Breakthroughs in technology are often thought to be a driver of job losses, but these fears can easily be exaggerated owing to concerns about job security – especially in the economic disaster we face today. While technological advancement brings the potential to automate many procedures and replace the jobs of people, it also creates jobs and roles that previously never existed.

Conversations surrounding this have increasingly entered the mainstream since ChatGPT – an AI-powered chatbot – was launched. Students, professionals, salesmen, software developers and several others in my social and professional circles have been trying their hand at this new platform which has godlike abilities of ‘knowing it all’ and articulating itself as if it were a human. Whether it is writing an email or programming the code of a complex game – ChatGPT has managed to woo even the harshest skeptics with its supposedly brilliant abilities.

However, these capabilities and their widespread access beg the question of whether the recipients of certain texts would appreciate them being written by an AI chatbot. Think of it as the same thing as receiving an acceptance letter from a company or university you applied to – the satisfaction of receiving an email from a real human being is far greater as opposed to an automated email.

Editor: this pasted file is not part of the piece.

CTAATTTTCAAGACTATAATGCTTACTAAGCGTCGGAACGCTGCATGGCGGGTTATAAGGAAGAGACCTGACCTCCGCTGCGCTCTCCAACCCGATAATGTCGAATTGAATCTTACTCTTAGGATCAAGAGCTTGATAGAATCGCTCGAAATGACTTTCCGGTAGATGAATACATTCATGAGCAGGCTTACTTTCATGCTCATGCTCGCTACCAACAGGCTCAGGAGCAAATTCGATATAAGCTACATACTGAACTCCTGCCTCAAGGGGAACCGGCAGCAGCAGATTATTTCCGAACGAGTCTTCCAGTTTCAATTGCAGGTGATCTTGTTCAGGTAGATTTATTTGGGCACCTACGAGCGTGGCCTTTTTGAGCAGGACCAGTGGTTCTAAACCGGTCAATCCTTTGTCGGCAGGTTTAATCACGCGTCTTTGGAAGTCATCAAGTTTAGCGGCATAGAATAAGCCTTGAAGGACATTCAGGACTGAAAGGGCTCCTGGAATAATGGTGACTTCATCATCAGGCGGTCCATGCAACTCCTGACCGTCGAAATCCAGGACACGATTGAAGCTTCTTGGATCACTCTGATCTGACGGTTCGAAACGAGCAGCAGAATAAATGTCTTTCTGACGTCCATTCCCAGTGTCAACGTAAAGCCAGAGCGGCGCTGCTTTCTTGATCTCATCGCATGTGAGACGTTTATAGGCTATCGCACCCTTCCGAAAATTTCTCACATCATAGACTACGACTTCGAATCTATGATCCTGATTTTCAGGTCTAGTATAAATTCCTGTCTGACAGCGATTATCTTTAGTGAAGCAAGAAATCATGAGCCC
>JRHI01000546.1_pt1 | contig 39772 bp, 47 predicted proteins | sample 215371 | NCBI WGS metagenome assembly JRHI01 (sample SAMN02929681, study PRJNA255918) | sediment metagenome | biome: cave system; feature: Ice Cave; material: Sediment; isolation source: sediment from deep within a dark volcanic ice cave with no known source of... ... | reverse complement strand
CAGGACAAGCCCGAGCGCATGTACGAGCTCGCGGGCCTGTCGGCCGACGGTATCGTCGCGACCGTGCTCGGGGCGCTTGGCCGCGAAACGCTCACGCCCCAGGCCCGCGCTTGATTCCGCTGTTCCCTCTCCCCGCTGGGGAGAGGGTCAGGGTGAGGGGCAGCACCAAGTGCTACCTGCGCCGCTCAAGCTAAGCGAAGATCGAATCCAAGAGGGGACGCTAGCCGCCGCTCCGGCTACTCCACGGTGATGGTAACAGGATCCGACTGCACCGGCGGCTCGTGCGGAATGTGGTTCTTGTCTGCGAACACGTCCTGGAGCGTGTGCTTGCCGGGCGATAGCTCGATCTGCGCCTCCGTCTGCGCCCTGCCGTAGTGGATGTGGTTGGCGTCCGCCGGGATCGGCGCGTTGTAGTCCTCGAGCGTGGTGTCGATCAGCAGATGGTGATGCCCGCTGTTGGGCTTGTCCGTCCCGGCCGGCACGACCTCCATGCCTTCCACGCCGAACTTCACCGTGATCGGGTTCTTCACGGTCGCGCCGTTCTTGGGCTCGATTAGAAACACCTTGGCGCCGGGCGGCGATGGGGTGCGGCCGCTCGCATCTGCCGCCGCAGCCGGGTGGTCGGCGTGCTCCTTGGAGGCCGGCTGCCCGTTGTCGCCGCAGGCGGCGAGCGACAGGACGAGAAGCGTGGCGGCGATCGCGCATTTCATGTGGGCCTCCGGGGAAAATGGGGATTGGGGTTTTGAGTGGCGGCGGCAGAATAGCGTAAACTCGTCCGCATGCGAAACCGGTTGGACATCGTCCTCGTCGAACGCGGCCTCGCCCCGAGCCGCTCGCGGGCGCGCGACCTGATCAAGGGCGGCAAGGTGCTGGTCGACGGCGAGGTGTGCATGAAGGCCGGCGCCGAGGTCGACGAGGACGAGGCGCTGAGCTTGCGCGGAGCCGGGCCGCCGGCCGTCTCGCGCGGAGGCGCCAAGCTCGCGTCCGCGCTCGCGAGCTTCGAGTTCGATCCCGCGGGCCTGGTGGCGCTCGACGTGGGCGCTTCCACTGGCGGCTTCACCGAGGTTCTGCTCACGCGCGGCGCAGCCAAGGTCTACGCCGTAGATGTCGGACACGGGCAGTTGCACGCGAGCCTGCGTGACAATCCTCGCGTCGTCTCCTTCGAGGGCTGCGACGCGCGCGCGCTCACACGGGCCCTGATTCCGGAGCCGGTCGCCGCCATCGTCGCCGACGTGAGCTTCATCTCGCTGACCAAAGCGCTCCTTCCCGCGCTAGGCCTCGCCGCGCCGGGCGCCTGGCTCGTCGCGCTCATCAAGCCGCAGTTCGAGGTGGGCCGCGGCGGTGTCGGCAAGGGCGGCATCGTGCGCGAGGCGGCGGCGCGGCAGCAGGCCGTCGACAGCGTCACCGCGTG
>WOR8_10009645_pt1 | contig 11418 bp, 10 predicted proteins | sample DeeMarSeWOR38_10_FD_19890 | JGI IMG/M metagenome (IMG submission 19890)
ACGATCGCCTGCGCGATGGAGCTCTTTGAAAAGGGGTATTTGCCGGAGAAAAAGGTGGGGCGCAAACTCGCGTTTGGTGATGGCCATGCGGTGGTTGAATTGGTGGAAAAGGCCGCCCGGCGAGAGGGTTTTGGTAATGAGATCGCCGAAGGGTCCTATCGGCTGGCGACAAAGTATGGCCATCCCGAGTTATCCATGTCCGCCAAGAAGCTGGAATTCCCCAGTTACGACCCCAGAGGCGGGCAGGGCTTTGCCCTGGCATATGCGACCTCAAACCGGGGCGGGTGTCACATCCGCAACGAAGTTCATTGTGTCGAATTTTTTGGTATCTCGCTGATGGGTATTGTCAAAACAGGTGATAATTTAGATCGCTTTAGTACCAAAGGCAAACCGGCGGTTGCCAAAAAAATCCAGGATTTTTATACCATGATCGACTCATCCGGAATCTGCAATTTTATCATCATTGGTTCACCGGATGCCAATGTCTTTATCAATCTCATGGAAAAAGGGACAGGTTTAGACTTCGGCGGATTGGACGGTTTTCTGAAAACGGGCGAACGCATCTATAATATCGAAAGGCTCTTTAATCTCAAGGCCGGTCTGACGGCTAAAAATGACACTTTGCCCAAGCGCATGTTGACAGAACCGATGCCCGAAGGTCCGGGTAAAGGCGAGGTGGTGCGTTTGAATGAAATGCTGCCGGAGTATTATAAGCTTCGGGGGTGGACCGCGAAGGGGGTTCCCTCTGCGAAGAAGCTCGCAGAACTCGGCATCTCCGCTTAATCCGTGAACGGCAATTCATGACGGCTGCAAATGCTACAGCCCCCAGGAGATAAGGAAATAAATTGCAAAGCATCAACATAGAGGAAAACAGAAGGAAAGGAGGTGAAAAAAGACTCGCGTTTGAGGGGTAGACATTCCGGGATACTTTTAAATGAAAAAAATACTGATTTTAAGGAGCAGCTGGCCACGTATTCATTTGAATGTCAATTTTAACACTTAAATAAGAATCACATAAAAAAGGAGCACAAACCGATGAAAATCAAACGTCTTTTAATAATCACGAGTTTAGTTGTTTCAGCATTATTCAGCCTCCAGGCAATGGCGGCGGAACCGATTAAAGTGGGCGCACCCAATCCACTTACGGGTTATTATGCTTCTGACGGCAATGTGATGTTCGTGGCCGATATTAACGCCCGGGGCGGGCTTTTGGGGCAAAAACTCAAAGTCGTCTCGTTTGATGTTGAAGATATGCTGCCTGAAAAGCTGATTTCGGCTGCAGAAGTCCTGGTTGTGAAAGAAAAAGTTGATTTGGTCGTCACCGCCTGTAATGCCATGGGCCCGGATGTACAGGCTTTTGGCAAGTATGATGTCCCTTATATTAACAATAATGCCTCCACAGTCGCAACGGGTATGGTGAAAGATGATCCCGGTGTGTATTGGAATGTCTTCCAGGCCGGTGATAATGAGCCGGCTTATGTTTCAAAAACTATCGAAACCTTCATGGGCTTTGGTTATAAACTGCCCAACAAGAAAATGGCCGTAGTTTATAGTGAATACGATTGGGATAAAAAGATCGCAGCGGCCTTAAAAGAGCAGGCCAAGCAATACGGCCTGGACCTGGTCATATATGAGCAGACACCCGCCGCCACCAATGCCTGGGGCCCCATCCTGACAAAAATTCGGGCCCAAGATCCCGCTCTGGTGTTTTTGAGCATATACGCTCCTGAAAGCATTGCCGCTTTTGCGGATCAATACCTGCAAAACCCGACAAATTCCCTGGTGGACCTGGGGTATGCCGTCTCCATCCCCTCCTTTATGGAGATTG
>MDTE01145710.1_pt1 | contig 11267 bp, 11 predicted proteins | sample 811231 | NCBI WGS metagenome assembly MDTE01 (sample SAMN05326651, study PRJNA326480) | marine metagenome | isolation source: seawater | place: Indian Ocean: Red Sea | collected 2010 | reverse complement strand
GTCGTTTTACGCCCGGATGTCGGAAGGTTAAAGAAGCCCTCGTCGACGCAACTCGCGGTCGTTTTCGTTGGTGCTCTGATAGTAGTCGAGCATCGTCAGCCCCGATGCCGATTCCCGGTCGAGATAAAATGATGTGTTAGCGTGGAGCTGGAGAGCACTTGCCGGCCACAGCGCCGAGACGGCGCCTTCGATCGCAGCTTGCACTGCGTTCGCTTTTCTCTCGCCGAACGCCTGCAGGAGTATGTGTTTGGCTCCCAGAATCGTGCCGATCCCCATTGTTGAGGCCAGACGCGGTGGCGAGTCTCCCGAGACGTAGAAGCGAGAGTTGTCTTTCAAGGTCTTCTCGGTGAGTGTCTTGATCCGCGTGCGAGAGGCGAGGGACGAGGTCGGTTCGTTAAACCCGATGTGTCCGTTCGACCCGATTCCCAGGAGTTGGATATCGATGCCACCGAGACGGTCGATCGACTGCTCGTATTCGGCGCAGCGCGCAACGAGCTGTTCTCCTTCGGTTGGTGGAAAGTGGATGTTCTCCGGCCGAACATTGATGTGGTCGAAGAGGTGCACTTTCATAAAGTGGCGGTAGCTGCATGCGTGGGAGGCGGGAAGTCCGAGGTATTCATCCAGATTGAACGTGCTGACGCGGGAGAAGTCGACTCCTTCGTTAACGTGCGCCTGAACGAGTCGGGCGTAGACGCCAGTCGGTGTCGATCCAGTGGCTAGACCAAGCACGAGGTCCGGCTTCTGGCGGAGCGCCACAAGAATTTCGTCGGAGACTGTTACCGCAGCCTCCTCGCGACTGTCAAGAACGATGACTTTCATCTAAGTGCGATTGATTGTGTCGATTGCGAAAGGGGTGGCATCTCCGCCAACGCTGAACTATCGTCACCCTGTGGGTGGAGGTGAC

Generating ‘Original Work’ Through AI Tools

The concept of originality is often debated when it comes to creativity, posing questions such as whether today’s concepts, even if human beings develop them, are original. By its definition, originality refers to the creation of ideas that have not existed before, but we judge it in relative terms. If a person has not been exposed to an idea that already exists and comes up with it on his own, then they are displaying originality in thought.

However, given the popular notion of creativity being a process through which new connections take place in the mind among existing ideas, another question comes to mind – is the creative product really original or just the outcome of manipulating already existing ideas?